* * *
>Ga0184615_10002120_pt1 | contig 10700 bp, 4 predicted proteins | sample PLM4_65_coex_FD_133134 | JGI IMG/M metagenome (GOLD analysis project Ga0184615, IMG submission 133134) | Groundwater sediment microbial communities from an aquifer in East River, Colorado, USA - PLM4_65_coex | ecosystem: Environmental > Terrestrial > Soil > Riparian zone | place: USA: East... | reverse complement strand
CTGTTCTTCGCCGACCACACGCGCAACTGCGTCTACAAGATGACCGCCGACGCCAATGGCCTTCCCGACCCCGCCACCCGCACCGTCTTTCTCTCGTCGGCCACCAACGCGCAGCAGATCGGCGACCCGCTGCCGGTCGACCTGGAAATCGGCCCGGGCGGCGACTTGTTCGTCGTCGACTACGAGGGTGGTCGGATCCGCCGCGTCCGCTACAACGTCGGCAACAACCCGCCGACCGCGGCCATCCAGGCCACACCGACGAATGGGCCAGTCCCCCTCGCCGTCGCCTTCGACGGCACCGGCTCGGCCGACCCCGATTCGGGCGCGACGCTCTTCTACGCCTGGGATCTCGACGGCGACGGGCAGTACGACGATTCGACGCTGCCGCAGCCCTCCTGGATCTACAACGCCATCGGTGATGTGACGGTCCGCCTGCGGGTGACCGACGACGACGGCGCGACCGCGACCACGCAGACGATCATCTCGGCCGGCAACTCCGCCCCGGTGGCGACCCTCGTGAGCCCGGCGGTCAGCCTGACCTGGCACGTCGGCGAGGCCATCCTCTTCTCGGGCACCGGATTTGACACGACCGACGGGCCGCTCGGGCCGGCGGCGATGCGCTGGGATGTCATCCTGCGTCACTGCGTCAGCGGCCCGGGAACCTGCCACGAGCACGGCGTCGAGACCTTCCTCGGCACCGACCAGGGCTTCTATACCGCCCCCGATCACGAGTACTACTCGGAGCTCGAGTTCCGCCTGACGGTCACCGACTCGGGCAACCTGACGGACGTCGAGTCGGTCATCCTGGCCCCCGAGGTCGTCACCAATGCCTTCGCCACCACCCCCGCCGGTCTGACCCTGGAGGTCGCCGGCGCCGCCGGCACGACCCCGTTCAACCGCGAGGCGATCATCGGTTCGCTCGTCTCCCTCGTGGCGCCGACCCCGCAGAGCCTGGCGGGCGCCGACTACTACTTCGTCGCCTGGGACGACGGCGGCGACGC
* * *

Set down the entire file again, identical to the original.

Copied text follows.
>Ga0184615_10002120_pt1 | contig 10700 bp, 4 predicted proteins | sample PLM4_65_coex_FD_133134 | JGI IMG/M metagenome (GOLD analysis project Ga0184615, IMG submission 133134) | Groundwater sediment microbial communities from an aquifer in East River, Colorado, USA - PLM4_65_coex | ecosystem: Environmental > Terrestrial > Soil > Riparian zone | place: USA: East... | reverse complement strand
CTGTTCTTCGCCGACCACACGCGCAACTGCGTCTACAAGATGACCGCCGACGCCAATGGCCTTCCCGACCCCGCCACCCGCACCGTCTTTCTCTCGTCGGCCACCAACGCGCAGCAGATCGGCGACCCGCTGCCGGTCGACCTGGAAATCGGCCCGGGCGGCGACTTGTTCGTCGTCGACTACGAGGGTGGTCGGATCCGCCGCGTCCGCTACAACGTCGGCAACAACCCGCCGACCGCGGCCATCCAGGCCACACCGACGAATGGGCCAGTCCCCCTCGCCGTCGCCTTCGACGGCACCGGCTCGGCCGACCCCGATTCGGGCGCGACGCTCTTCTACGCCTGGGATCTCGACGGCGACGGGCAGTACGACGATTCGACGCTGCCGCAGCCCTCCTGGATCTACAACGCCATCGGTGATGTGACGGTCCGCCTGCGGGTGACCGACGACGACGGCGCGACCGCGACCACGCAGACGATCATCTCGGCCGGCAACTCCGCCCCGGTGGCGACCCTCGTGAGCCCGGCGGTCAGCCTGACCTGGCACGTCGGCGAGGCCATCCTCTTCTCGGGCACCGGATTTGACACGACCGACGGGCCGCTCGGGCCGGCGGCGATGCGCTGGGATGTCATCCTGCGTCACTGCGTCAGCGGCCCGGGAACCTGCCACGAGCACGGCGTCGAGACCTTCCTCGGCACCGACCAGGGCTTCTATACCGCCCCCGATCACGAGTACTACTCGGAGCTCGAGTTCCGCCTGACGGTCACCGACTCGGGCAACCTGACGGACGTCGAGTCGGTCATCCTGGCCCCCGAGGTCGTCACCAATGCCTTCGCCACCACCCCCGCCGGTCTGACCCTGGAGGTCGCCGGCGCCGCCGGCACGACCCCGTTCAACCGCGAGGCGATCATCGGTTCGCTCGTCTCCCTCGTGGCGCCGACCCCGCAGAGCCTGGCGGGCGCCGACTACTACTTCGTCGCCTGGGACGACGGCGGCGACGC